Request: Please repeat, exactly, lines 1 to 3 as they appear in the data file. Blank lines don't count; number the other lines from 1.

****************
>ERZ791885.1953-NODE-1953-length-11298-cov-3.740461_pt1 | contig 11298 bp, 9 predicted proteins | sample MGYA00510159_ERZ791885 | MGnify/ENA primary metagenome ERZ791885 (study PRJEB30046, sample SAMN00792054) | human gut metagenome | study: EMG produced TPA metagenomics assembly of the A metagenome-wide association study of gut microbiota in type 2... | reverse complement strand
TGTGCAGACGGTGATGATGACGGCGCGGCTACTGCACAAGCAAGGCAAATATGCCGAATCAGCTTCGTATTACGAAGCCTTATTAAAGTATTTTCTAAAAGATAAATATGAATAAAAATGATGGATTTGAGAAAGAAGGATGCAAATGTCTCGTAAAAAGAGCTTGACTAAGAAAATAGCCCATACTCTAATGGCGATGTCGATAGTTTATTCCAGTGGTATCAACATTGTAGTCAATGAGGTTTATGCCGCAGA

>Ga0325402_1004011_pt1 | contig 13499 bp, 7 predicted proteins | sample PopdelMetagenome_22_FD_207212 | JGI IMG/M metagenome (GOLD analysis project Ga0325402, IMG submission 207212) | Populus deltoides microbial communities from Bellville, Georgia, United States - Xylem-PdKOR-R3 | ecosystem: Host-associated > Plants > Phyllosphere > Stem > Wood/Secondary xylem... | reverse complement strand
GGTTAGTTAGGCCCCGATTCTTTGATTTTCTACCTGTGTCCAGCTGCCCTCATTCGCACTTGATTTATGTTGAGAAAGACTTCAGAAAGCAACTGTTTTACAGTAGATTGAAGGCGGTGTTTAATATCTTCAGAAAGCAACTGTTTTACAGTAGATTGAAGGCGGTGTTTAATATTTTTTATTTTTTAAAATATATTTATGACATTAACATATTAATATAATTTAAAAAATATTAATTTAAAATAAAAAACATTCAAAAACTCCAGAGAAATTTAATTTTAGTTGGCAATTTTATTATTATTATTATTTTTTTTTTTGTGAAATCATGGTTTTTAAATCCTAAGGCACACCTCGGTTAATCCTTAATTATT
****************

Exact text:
>ERZ791885.1953-NODE-1953-length-11298-cov-3.740461_pt1 | contig 11298 bp, 9 predicted proteins | sample MGYA00510159_ERZ791885 | MGnify/ENA primary metagenome ERZ791885 (study PRJEB30046, sample SAMN00792054) | human gut metagenome | study: EMG produced TPA metagenomics assembly of the A metagenome-wide association study of gut microbiota in type 2... | reverse complement strand
TGTGCAGACGGTGATGATGACGGCGCGGCTACTGCACAAGCAAGGCAAATATGCCGAATCAGCTTCGTATTACGAAGCCTTATTAAAGTATTTTCTAAAAGATAAATATGAATAAAAATGATGGATTTGAGAAAGAAGGATGCAAATGTCTCGTAAAAAGAGCTTGACTAAGAAAATAGCCCATACTCTAATGGCGATGTCGATAGTTTATTCCAGTGGTATCAACATTGTAGTCAATGAGGTTTATGCCGCAGA

>Ga0325402_1004011_pt1 | contig 13499 bp, 7 predicted proteins | sample PopdelMetagenome_22_FD_207212 | JGI IMG/M metagenome (GOLD analysis project Ga0325402, IMG submission 207212) | Populus deltoides microbial communities from Bellville, Georgia, United States - Xylem-PdKOR-R3 | ecosystem: Host-associated > Plants > Phyllosphere > Stem > Wood/Secondary xylem... | reverse complement strand